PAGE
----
Tucker Leighty-Phillips interviews Joseph Scapellato
Joseph Scapellato was born in the suburbs of Chicago and earned his MFA in Fiction at New Mexico State University. His fiction has appeared in Kenyon Review Online, Gulf Coast, Post Road, PANK, Unsaid, and other literary magazines, and has been anthologized in Harper Perennial's Forty Stories, Gigantic Books' Gigantic Worlds: An Anthology of Science Flash Fiction, and &NOW's The Best Innovative Writing. He is the author of The Made-Up Man, which was published by Farrar, Straus and Giroux in 2019, and Big Lonesome (2017). He teaches in the Creative Writing Program at Bucknell University.
He and Managing Editor Tucker Leighty-Phillips caught up about his new novel, The Made-Up Man, in July.
Tucker Leighty-Phillips: There are a number of very clear forms of performance from each character in this book; T as an actor, Lech as a performance artist, Torrentelli in her prior performance of maleness, and Stanley, who is concerned about who he is or isn’t performing as himself. What is the role of performance in your book? (Without getting too meta-fiction, I also want to ask about how you made each character perform their sense of performance in a way that benefitted you in writing the novel and having the story come together cohesively).
Joseph Scapellato: I don’t remember exactly when this happened, but at a certain point in the writing process, I realized that The Made-Up Man wanted to be about the performance of the self. It kept drifting, in action and in theme, to the issue of how we consciously and unconsciously perform our many selves—the self that we think we’re projecting, the self that we’re actually projecting, the self that adapts to what we think our audience wants, requires, or deserves.
As soon as I realized this, I tried to use characters and actions and relationships and developments—whenever it felt organic to do so—to enact questions about the performance of the self. Uncle Lech’s art projects provided a lot of opportunities for this exploration, as you might imagine, what with the many reenactments from moments in Stanley’s life. And as a composition/revision technique, the pursuit of questions related to the self was also a way to add thematic layers to just about any scene, through individual issues that are important to other characters—for instance, when Stanley and Torrentelli are hanging out for the first time after Torentelli’s transition and they talk about the performance of gender.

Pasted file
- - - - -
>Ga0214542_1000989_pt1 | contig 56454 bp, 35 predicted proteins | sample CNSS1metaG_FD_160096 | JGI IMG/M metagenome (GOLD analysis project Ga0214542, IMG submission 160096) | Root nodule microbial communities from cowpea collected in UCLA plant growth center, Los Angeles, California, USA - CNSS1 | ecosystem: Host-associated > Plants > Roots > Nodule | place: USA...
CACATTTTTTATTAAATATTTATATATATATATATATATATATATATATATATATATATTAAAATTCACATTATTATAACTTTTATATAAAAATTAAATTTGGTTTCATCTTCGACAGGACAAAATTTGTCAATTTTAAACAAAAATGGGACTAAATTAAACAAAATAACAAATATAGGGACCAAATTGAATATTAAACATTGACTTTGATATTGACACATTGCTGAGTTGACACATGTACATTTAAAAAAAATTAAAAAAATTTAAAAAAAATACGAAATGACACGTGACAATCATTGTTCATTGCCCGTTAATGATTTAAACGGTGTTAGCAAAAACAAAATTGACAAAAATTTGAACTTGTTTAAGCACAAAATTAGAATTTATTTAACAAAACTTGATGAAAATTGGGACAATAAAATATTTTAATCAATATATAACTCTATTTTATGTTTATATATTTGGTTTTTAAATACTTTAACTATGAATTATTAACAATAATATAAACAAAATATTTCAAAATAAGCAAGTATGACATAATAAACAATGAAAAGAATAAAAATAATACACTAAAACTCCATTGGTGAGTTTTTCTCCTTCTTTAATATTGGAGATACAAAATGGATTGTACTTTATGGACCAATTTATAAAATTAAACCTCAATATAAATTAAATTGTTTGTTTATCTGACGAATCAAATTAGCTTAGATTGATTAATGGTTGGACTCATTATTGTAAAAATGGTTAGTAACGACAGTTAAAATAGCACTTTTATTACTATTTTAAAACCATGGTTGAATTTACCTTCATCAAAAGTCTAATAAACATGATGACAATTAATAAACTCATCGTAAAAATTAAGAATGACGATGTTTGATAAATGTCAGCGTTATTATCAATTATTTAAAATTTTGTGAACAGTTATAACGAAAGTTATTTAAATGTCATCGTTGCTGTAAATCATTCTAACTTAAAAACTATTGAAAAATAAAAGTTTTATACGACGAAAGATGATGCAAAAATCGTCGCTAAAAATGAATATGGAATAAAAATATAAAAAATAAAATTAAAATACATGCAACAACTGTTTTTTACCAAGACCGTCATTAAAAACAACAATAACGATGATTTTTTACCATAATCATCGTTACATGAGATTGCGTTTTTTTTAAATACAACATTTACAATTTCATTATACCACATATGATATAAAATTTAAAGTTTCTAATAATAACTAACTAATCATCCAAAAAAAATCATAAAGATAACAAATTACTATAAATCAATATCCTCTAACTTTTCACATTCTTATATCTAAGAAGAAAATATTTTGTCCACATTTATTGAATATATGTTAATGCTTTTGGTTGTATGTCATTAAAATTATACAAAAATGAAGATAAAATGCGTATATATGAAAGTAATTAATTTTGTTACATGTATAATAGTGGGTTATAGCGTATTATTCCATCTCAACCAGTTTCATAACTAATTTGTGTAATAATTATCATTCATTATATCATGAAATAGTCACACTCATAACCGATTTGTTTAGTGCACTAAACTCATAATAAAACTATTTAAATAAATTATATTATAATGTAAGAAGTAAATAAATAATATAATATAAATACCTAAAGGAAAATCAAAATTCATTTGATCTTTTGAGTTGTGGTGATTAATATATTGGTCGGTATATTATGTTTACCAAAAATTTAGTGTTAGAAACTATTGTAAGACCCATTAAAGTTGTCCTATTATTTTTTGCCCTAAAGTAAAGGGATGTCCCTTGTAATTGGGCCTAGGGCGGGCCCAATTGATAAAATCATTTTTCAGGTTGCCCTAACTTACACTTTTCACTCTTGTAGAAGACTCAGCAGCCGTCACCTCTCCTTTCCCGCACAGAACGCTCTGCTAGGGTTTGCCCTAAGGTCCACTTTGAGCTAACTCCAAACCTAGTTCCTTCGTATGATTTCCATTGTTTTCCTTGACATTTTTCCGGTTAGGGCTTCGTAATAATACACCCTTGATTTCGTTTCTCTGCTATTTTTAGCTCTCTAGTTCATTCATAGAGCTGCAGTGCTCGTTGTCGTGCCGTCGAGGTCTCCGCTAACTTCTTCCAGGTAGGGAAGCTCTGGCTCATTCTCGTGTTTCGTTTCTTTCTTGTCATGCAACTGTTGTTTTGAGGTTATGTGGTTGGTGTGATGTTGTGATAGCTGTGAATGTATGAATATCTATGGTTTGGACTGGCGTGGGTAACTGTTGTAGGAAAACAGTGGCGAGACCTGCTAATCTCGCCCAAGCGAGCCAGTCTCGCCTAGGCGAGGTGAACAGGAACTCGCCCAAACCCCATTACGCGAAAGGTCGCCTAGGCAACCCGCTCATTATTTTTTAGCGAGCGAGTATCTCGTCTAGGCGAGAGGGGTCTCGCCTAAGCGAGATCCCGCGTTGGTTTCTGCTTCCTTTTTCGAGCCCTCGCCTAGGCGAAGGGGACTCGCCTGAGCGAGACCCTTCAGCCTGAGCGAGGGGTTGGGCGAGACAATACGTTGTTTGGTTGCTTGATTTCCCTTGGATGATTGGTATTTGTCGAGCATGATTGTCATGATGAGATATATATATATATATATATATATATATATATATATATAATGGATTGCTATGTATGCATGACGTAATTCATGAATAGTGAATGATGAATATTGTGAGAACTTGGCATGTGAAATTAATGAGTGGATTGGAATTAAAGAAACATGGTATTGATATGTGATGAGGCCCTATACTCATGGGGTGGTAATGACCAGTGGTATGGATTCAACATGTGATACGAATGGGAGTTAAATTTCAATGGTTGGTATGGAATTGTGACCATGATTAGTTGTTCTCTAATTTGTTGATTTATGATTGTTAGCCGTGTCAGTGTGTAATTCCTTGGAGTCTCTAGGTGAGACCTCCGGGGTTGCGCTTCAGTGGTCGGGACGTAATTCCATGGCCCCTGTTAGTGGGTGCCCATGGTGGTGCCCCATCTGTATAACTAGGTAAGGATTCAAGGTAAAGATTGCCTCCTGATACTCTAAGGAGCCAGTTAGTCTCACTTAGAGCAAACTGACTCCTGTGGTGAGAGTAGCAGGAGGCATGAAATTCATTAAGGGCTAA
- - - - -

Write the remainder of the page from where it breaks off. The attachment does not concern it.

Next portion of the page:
But for the most part, at least for me, this question was grounded in Stanley. In some ways, I hope, he’s a recognizable figure—the just-about-to-turn-30 white man who doesn’t know himself/his self, who repeatedly jams himself into the hard mold of what (again, to me) is a very Midwestern brand of hypermasculinity. In my understanding of Stanley, he’s accepted some very toxic tenants—a real man keeps his feelings to himself, a real man represses himself. He knows that he should talk to family and friends about the bad decisions that he’s making, but he doesn’t. He keeps his problems to himself because a.) he’s perhaps not brave enough to share them, and/or b.) he’s perhaps convinced himself that keeping them to himself is, in fact, brave.
All of this is a self that Stanley performs. On some level, he knows this. How much of this performed self is his actual self?
What I’m saying, I think, is that I know a lot of people like Stanley. Men who choke themselves into silence. Men who choke others into silence. Men who will never, ever go to therapy. Men who, because of this repression, will damage themselves and others, all in the name of a performance.
Leighty-Phillips: There is a point in the novel where Lech’s artistic theme is explicitly referred to as “exploitation.” While reading The Made-Up Man, I couldn’t help but feel the sort of cat-and-mouse relationship that exists between horror movie villains and victims in Lech’s relationship to Stanley, where a shift in tone could dramatically change how the book could be read. Did you feel at times that the subject matter/relationship might have been much more ominous than the book was letting on?
Scapellato: I love the idea of a “horror movie read”—Uncle Lech has a villainous obsession with Stanley, or if not that, then a villainous obsession with launching a project in which he is required to have a villainous obsession with Stanley. That said, to me, Uncle Lech is genuinely trying to help Stanley (in his own extremely unacceptable way), just like Stanley’s brother, Stanley’s father, Stanley’s mother, and T are trying to help him (in much more acceptable ways). (This was something that the great Victor LaValle advised me to keep in mind—that it would make the relationship much richer if Uncle Lech honest-to-god felt that he was doing the right thing. I’m deeply grateful to Victor for this wisdom.)